Managing Math Centers

I’ve always prided myself on classroom management, but as my class size increases, so does the difficulty in keeping students focused and on task. Math centers (or centers of any kind) are no exception.

I find that we start strong at the beginning of the school year. However, after we get into the swing of things, small behaviors issues begin to appear. After a while those small things begin to build up into more serious classroom management challenges. I’ve found that every now and then, we need to step back and refocus students to keep our centers and/or stations running smoothly.

Step 1-Revisit Rules and Routines

It’s time to revisit our rules and routines. Sometimes it’s easier to let things go, but it doesn’t do anyone any good in the long run. We have to continually discuss appropriate and inappropriate behavior and establish expectations for all areas. We can even discuss what happens when those expectations are not met.

Step 2-Increase Monitoring

I need to go back to my beginning of the year routine, and rather than meet with a group, monitor and observe. I don’t like this. I would much rather meet with small groups. But sometimes missing a day or two may be what’s best for everyone. If centers are running smoothly, your small groups can’t focus, so students will miss man valuable learning opportunities.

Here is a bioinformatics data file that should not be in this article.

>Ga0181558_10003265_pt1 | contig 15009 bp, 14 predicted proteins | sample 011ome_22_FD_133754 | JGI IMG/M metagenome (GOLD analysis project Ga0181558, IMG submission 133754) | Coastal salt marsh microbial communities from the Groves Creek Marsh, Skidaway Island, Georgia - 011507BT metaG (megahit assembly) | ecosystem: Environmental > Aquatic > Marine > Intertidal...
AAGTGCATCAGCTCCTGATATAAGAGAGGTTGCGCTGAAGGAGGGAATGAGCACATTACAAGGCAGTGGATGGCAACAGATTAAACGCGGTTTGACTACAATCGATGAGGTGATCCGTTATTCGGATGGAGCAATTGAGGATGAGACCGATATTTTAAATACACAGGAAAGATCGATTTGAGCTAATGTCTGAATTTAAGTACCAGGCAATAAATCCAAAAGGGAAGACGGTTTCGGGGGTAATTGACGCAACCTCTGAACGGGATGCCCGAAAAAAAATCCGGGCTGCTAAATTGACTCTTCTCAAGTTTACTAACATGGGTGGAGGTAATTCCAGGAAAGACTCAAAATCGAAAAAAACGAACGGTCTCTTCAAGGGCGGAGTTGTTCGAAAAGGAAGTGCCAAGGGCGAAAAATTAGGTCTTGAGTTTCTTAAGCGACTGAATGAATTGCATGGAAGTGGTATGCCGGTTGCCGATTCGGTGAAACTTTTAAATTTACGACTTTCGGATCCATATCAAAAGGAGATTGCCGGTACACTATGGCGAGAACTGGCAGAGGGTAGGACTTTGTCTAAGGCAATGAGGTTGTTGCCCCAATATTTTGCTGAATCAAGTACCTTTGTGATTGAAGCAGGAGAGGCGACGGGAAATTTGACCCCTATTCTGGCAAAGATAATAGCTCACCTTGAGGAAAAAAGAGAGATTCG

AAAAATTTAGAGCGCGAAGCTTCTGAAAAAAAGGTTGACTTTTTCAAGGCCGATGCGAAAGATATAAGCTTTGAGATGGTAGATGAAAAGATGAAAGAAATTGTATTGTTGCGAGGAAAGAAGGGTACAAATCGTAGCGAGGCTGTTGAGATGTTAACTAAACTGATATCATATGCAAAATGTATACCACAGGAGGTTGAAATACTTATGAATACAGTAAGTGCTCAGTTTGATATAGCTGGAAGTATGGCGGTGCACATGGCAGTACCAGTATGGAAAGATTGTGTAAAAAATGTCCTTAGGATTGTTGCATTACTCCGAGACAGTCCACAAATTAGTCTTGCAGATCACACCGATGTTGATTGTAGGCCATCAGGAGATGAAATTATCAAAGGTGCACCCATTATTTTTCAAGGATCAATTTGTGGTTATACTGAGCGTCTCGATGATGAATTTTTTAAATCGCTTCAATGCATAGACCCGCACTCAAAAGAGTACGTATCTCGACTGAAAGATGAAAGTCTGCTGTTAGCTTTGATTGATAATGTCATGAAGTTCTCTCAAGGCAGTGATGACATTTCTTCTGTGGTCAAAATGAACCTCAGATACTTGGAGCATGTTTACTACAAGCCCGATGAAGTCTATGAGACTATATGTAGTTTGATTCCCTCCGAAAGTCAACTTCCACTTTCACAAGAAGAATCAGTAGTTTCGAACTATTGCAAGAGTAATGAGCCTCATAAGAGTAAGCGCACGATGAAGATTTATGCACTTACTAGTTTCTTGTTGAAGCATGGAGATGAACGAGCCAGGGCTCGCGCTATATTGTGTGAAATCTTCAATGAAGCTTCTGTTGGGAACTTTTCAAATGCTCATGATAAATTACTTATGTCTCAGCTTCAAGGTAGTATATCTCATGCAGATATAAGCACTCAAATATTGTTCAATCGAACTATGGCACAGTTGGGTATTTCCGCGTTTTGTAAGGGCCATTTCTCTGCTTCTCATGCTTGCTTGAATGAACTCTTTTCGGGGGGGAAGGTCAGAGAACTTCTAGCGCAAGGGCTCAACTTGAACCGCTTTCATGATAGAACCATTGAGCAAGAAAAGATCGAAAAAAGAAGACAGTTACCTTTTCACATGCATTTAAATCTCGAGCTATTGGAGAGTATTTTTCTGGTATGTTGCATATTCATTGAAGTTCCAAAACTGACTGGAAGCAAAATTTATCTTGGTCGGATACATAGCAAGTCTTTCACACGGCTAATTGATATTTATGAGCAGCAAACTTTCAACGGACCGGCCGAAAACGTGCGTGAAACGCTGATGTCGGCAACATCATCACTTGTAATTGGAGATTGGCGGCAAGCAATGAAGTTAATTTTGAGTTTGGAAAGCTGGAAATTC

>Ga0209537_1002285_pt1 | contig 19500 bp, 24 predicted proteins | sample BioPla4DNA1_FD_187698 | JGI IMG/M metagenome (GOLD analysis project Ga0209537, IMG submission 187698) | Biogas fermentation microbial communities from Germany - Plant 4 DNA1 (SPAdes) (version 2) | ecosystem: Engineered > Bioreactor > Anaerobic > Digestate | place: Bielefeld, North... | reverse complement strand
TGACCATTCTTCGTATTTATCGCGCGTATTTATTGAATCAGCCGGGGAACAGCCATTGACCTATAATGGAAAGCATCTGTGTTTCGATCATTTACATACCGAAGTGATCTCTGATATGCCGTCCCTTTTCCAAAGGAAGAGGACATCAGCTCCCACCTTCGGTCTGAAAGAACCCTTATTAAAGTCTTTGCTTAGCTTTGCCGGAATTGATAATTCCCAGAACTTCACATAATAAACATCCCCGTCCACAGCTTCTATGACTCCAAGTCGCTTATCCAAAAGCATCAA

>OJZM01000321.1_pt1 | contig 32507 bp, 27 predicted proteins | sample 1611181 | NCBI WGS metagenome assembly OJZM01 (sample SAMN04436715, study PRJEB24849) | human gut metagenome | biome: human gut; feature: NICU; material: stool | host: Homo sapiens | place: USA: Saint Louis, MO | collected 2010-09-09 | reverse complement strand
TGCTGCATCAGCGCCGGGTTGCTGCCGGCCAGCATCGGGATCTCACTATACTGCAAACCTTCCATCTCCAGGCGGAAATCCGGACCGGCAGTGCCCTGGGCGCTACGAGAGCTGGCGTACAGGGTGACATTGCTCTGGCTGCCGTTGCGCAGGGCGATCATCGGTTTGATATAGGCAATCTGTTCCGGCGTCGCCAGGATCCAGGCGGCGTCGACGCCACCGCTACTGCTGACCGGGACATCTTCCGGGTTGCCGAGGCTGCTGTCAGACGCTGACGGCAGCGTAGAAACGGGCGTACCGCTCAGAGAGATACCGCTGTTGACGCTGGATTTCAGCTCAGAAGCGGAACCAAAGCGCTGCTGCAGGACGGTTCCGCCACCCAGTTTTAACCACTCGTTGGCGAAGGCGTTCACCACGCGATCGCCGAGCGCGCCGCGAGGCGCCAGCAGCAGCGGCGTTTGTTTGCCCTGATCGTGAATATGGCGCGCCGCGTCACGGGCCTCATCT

Step 3-Self Reflection

Give students more time to reflect on their behavior, participation, and the content of the activities during their work time. I’ve created five different versions of exit slips to as self-reflection form. Students will use these forms to assess their behavior, participation, and to reflect on the math learned. {Click here for your copy.}

Step 4-Try a Sound Monitoring App

I am so excited to start using my new app Too Much Noise! The app helps teachers control the noise levels in a classroom using a visual stimulus. As the noise level in a classroom increases, the noise level meter indicates the level of noise. You can control the sensitivity of the app so it will be useful in multiple settings.


Step 5-Troubleshoot!

As we monitor, we should try to pinpoint specific roadblocks or areas of concern. These problems may range from physical set-up to the content of the task. Some potential problems include level of difficulty of the activities. Is the activity too hard or too easy, or is the activity just not engaging? The proximity of activities may create problems-are there some students who need to be separated? A major problem creator is an activity with unclear directions or missing parts.

Let me know if I’m forgetting something that needs to be added to the list or if you have any great tips!

If you want to learn more about upper elementary math centers, here’s a great post for you!

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